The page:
If you have filed a lawsuit in a personal injury case, you will likely have your deposition taken by the insurance defense lawyer. Depositions are taken after initial discovery is completed. The initial discovery consists of the exchange of documents and answers to written questions called interrogatories. Depositions can be in person or over zoom.
What Is a Deposition in a Personal Injury Case?
A deposition is simply a defense lawyer asking you questions under oath. Although the defense lawyer technically represents the defendant, he or she is paid by the insurance company. If that defense lawyer wants to keep being hired by the insurance company, he or she must try to poke holes in your case. A deposition is basically the defense lawyer’s chance to investigate the case for the insurance company. After the deposition, the defense lawyer will report back to the insurance adjuster with an analysis of how you did.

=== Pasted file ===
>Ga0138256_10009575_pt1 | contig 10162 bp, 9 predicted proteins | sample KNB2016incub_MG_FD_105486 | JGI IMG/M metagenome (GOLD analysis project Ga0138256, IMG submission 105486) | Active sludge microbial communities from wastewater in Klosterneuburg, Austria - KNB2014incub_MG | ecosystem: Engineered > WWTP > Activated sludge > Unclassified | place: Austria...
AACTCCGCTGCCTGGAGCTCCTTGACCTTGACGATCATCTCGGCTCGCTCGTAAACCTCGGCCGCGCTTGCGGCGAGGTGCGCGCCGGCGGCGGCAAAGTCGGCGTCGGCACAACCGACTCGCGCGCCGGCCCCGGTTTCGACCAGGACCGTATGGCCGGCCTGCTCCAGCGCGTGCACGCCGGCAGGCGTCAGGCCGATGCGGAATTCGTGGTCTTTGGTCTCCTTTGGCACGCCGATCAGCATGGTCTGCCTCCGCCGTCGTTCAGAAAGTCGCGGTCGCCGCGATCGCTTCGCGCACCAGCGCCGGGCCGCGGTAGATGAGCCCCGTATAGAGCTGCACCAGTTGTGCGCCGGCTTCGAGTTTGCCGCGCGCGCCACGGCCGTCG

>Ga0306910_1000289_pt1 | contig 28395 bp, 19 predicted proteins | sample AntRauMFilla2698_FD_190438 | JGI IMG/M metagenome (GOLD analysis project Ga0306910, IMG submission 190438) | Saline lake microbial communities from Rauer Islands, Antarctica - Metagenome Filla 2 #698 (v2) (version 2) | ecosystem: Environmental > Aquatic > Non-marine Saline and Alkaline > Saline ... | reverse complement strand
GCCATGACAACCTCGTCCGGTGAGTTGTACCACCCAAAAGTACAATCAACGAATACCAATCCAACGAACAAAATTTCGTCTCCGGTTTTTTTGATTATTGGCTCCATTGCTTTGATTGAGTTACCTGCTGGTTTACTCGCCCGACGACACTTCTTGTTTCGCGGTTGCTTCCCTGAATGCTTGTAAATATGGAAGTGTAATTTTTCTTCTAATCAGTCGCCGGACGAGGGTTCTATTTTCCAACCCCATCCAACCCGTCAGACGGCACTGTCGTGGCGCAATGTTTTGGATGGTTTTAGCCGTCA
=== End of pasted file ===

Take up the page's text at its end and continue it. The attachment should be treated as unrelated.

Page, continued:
What Should Your Goal Be In the Deposition?
Your goal is to be able to explain your case to the other lawyer. You want to come across as likable, honest, and sympathetic. You want to avoid the traps that the lawyer will set for you. Most importantly, you want to make the insurance lawyer worried that you will make a great witness if the case winds up going to trial.
How Long Will the Deposition Last?
I have never seen a Plaintiff’s depo last less than two hours. Expect it to go up to three hours. Answering questions while under oath takes a lot of energy, so pace yourself.